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Old 02-23-2017, 08:01 AM   #1
NotionCommotion
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Send output of command to a different server


How can I perform the following in one command? If not one, what about two?

Code:
# Currently logged on server 999.999.999.999
/path/to/command 1234 > /path/to/file
scp /path/to/file username@111.111.111.111:/path/to/destination
rm /path/to/file
Same question, but if logged on to 999.999.999.999 instead of 111.111.111.111
 
Old 02-23-2017, 08:04 AM   #2
nodir
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Try something like
command 1234 | ssh user@remote_host "cat >> file_name"
 
Old 02-23-2017, 08:16 AM   #3
NotionCommotion
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Thanks nodir,

So, run command 1234,pipe it to sshing into remote host, and cat'ing the results to file_name? Why >> instead of >?

Also,what if I was currently logged on remote_host?
 
Old 02-23-2017, 08:21 AM   #4
nodir
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i copied the command from a script where i want to append to a textfile.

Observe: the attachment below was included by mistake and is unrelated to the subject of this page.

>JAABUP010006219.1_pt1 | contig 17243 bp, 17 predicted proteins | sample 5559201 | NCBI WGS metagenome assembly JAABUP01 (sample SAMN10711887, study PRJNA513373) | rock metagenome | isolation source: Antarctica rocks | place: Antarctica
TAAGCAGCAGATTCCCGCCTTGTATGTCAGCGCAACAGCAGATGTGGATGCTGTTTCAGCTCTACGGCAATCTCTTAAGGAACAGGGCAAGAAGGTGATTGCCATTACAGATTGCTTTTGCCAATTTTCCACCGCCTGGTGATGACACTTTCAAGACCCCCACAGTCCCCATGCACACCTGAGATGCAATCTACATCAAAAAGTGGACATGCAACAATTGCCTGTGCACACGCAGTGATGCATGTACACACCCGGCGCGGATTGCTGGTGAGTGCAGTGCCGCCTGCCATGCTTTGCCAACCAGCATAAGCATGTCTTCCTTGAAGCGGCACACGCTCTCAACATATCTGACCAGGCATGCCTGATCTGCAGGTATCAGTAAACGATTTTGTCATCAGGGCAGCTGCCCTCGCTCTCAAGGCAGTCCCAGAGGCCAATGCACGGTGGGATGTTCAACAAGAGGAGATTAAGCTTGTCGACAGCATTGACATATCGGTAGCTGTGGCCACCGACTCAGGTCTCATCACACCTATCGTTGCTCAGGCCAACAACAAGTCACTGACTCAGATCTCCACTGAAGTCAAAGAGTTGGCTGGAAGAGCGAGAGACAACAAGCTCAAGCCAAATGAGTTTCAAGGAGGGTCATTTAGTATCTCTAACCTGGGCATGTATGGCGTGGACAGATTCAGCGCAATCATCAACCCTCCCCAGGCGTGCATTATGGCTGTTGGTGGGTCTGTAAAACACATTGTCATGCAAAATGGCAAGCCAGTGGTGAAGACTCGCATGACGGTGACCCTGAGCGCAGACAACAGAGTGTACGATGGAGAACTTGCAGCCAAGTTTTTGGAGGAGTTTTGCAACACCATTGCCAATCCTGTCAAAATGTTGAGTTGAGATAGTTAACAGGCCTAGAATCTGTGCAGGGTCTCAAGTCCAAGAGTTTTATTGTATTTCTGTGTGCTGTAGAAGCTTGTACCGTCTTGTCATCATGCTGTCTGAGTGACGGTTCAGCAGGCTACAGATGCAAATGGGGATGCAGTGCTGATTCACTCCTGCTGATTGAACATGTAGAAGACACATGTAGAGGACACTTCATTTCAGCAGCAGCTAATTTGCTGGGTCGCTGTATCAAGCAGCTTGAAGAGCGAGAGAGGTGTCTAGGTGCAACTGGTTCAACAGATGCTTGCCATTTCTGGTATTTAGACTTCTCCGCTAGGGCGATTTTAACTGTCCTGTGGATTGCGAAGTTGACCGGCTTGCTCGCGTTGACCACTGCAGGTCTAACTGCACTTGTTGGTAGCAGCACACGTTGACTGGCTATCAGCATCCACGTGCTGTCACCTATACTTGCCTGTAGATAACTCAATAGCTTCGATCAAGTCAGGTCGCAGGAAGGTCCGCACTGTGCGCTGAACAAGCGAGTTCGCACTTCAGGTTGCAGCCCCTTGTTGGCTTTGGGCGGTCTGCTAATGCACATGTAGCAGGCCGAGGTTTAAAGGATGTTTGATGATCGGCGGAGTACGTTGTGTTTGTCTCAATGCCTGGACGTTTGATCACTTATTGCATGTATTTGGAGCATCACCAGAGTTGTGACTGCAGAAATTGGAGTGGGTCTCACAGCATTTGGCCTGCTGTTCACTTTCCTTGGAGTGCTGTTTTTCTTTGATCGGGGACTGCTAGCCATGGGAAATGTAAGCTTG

Hence the >> instead of a >
(in short: a typo. sorry :-).

And yes, i guess you gave the general summary of it (the quotes around " cat > filename" do matter, if i recall correct).
ssh command
only executes the command remote, after that you are still local (in case that was a question)


Not sure about the other question, user is logged in remote, i guess it doesn't matter.

good luck.

Last edited by nodir; 02-23-2017 at 08:23 AM.
 
Old 02-23-2017, 09:20 AM   #5
BW-userx
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> as apposed to >>

> writes to the file if something is already there is gets written over will the new stuff.
>> appends whatever is being sent to what is already there.

using >> on first write will still get a file written, just the next time you will not have to change the > to >> if you are keeping a log type file, it saves recoding.

Using nodir example with a little change to path to directory first.
Code:
command 1234 | ssh user@remote_host "cat >> /path/to/dir/file_name"
but as his name suggest he has no directory so maybe that is why he did not included a path to a directory in his example. (just playing off of your user name nodir. Nothing personal)

Last edited by BW-userx; 02-23-2017 at 09:23 AM.
 
Old 02-23-2017, 09:45 AM   #6
frieza
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that would work, the question I have is, do you have root access to these machines? If so could you use an NFS share? or fuse SSHFS to mount the remote directory locally and then just read/write the file/directory as if it were local? Just a thought.
 
Old 02-23-2017, 10:02 AM   #7
r3sistance
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rsync would be better, it already has the ability to handle this with the --remove-source-files flag

thinking something like

Code:
/path/to/command 1234 > /path/to/file && rsync -avz --remove-source-files /path/to/file user@host:/destination/path

Last edited by r3sistance; 02-23-2017 at 10:15 AM.
 
  


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